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Katherine Arden

Born in Austin, Texas, Katherine Arden spent a year of high school in Rennes, France. Following her acceptance to Middlebury College in Vermont, she deferred enrollment for a year in order to live and study in Moscow. At Middlebury, she specialized in French and Russian literature. After receiving her BA, she moved to Maui, Hawaii, working every kind of odd job imaginable, from grant writing and making crêpes to guiding horse trips. Currently she lives in Vermont, but really, you never know.

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The Bear and the Nightingale: A feast of Russian folklore-inspired fantasy

 

The Bear and the Nightingale by Katherine Arden

In the northern lands of medieval Rus’, a daughter is born to Pyotr Vladimirovich, a boyar, lord over many lands, and his wife Marina, who dies in childbirth. But Marina, daughter of the Grand Prince of Moscow and a mysterious, swan-like beggar girl, has bequeathed her daughter Vasilisa a mystical heritage. Vasilisa, or Vasya, grows up to be a spirited and rather rebellious young girl who, like an untamed colt, freely roams the fields and forest, and is able to see and communicate with the domovoi (a guardian of the home), rusalka (a dangerous water nymph), and other natural spirits of the home and land. Her beloved nurse Dunya tells Vasya and her siblings stories of Ivan and the Gray Wolf, the Firebird, and the frost-king, Morozko.

But Vasya’s carefree life ends when her father finally decides to remarry. He brings home a new wife from Moscow, ... Read More

The Girl in the Tower: Gorgeous, bleak, wonderful and terrifying

The Girl in the Tower by Katherine Arden

The Girl in the Tower (2017), a medieval Russian fantasy, continues the story of Vasilisa (Vasya), a young woman whose story began in Katherine Arden’s debut novel The Bear and the Nightingale, one of my favorite fantasies from early 2017. That makes it a hard act to follow, but there’s no sophomore slump here. The Girl in the Tower is an even stronger novel, more sure-footed and compelling in its telling, and with more complex and nuanced characterization.

At the beginning of The Girl in the Tower, which picks up right where The Bear and the Nightingale ends, Vasya was leaving her ... Read More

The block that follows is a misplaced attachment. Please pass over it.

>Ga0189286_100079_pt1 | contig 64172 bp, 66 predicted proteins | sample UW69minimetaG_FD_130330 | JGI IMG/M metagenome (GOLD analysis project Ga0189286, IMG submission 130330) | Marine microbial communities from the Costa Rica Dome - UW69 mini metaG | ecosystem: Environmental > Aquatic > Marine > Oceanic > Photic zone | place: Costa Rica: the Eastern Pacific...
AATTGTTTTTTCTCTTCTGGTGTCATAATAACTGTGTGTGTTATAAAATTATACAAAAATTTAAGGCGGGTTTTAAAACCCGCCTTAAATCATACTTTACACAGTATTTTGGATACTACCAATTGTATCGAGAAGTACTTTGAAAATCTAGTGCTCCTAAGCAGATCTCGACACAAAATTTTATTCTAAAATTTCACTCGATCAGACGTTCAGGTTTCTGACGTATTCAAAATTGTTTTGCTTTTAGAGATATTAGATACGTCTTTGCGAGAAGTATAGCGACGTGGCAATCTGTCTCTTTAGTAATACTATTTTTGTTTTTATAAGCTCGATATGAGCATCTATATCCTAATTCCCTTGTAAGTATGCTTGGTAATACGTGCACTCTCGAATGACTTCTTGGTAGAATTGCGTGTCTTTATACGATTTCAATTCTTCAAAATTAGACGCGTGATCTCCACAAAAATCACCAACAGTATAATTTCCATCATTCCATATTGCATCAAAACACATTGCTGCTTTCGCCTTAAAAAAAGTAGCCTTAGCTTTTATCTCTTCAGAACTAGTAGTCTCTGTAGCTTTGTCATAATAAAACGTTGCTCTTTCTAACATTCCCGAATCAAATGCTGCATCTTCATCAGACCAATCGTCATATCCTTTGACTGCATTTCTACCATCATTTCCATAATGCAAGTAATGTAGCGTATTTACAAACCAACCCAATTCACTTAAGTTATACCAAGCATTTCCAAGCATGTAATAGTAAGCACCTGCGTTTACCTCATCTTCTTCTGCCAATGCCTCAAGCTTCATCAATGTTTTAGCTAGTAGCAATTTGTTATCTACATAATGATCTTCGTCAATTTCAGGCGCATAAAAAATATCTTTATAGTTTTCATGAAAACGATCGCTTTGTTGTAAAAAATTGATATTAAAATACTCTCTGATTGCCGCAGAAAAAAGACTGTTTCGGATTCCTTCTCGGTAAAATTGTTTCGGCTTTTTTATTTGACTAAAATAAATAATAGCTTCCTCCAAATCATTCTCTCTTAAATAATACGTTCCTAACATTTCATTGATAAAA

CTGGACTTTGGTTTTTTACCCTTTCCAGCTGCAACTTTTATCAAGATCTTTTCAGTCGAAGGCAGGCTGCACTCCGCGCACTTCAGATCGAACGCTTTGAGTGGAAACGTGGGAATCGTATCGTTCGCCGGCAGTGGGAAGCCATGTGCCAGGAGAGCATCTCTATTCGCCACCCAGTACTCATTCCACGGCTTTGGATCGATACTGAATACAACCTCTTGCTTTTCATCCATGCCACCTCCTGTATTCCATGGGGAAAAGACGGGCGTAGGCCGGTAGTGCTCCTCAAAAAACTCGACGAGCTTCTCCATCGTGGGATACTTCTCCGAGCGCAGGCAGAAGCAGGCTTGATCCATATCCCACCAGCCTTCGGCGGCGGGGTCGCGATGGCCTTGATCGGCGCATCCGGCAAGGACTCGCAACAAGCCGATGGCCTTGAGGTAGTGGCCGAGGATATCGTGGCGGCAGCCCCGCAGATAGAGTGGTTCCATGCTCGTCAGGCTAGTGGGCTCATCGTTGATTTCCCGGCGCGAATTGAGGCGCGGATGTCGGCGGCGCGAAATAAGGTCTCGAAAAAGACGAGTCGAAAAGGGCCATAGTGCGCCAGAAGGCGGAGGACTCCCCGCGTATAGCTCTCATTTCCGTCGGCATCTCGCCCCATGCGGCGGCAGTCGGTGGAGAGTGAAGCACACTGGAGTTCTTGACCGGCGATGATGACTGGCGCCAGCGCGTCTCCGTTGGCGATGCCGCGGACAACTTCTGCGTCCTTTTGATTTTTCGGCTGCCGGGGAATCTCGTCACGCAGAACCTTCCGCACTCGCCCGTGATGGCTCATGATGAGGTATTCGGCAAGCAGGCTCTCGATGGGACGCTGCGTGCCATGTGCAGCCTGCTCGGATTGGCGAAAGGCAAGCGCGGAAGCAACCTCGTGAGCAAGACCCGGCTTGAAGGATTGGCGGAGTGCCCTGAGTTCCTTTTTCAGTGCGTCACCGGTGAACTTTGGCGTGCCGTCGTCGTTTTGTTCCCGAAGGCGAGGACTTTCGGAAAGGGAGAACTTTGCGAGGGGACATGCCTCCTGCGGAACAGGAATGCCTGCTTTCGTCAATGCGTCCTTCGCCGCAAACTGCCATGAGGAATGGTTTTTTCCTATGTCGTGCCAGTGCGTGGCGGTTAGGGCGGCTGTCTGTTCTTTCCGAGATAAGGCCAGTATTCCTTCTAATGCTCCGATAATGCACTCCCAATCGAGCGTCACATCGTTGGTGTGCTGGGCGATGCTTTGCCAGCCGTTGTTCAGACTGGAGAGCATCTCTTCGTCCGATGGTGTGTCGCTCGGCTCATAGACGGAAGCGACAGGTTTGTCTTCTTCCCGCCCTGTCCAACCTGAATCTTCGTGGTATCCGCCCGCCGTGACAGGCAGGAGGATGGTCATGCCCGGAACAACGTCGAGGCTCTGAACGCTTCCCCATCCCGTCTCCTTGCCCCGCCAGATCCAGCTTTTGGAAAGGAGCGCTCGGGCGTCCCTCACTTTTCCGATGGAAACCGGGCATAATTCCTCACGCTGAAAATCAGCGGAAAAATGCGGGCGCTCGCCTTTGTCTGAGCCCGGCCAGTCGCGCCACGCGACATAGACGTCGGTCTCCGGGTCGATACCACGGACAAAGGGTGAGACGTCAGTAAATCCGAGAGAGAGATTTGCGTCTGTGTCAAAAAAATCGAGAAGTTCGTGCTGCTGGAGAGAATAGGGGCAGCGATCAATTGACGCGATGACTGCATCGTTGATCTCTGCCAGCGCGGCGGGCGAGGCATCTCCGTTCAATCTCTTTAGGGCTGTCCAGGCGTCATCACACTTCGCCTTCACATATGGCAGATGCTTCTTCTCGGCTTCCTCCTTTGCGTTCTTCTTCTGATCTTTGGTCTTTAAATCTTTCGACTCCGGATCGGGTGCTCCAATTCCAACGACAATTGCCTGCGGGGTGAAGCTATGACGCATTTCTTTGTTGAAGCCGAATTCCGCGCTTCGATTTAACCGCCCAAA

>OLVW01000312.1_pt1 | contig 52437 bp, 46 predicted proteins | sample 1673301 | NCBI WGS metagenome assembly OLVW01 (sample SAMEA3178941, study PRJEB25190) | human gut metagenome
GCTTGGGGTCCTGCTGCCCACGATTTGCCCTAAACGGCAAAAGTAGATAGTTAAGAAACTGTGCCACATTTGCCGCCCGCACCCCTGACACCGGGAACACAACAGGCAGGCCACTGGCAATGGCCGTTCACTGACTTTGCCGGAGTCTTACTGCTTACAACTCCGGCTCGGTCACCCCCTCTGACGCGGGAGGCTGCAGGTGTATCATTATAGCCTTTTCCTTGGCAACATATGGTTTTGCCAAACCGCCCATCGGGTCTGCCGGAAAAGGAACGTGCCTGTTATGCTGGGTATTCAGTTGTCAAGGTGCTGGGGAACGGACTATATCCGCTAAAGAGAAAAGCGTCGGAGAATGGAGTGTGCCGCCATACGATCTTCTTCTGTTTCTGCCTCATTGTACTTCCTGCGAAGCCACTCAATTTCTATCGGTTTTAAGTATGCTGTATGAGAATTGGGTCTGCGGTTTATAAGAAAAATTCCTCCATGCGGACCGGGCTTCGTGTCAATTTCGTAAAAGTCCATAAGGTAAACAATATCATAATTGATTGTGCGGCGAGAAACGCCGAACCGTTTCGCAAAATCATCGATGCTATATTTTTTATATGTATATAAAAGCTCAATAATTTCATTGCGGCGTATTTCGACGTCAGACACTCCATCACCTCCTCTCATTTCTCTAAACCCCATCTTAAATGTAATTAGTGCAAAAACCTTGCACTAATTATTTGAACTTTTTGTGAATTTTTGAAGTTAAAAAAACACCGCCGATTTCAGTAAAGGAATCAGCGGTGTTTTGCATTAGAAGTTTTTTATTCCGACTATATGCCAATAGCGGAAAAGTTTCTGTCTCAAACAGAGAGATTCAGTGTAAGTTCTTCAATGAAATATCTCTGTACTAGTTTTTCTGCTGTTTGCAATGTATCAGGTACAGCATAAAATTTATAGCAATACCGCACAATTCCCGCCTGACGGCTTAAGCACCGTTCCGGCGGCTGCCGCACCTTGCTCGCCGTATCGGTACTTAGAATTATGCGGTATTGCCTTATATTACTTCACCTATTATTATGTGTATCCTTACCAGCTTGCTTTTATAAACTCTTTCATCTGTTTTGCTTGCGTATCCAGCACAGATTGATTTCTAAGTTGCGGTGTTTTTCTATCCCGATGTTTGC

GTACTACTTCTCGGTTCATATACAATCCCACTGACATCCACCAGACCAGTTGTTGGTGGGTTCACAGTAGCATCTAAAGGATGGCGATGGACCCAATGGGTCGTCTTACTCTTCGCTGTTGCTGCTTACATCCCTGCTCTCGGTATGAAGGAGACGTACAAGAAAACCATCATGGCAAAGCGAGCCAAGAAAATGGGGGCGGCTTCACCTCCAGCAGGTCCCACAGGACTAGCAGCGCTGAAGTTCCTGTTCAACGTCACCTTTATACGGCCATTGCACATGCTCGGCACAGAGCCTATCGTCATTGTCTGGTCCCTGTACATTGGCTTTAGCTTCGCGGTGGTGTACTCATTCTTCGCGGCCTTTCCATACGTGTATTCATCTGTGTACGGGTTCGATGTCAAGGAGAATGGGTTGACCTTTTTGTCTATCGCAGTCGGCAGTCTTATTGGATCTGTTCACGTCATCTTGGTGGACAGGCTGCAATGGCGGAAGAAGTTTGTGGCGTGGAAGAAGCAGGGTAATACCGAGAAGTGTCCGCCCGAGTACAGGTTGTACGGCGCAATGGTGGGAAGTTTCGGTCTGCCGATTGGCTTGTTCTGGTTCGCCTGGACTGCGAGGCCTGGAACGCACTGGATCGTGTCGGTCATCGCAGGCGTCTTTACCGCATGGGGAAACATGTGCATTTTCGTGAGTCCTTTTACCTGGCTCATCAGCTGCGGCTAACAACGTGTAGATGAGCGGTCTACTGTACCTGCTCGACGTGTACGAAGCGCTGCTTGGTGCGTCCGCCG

The Winter of the Witch: Beautiful and powerful

Reposting to include Marion's new review:

The Winter of the Witch by Katherine Arden

Medieval Russia comes to life in Katherine Arden’s WINTERNIGHT TRILOGY, which began in Lesnaya Zemlya, a small village in northern Rus’ in The Bear and the Nightingale and continued in The Girl in the Tower. Vasilisa (Vasya) is a young woman with the rare ability to see and speak with the natural spirits or chyerti of the hearth, stables, and lands and waters of Rus’. Vasya has gained the attention and respect of the winter-king Read More

Small Spaces: A delicious autumn read

Small Spaces by Katherine Arden

I fell in love with Small Spaces (2018) from the first paragraph. Before I even realized this was the same Katherine Arden whose adult fiction I’ve been meaning to read for years, and before I got caught up in the richly drawn characters and the spooky plot, I was smitten by this:
October in East Evansburg, and the last warm sun of the year slanted red through the sugar maples. Olivia Adler sat nearest the big window in Mr. Easton’s math class, trying, catlike, to fit her entire body into a patch of light. She wished she were on the other side of the glass. You don’t waste October sunshine. Soon the old autumn sun would bed down in cloud blankets, and there would be weeks of gray rain before it finally decided to snow. But Mr. Easton was teaching fractions and had no sympathy for Ol... Read More

Dead Voices: I’m hooked on this series

Dead Voices by Katherine Arden

I loved Small Spaces, Katherine Arden’s first foray into children’s horror, and so I jumped right into its sequel, Dead Voices (2019). A few months have passed since Ollie, Coco, and Brian outsmarted the Smiling Man who wanted to turn them, and all their classmates, into scarecrows. The ordeal left them with recurring nightmares, but also made them best friends. It’s December now, and Ollie’s dad has won a stay at Mount Hemlock, the new ski lodge a few hours outside of town. He’s taking all three kids, along with Coco’s mom.

I didn’t fall in love as immediately this time, and I think I’ve distilled that down to two reasons. One is that, from an adult perspective, it seemed... Read More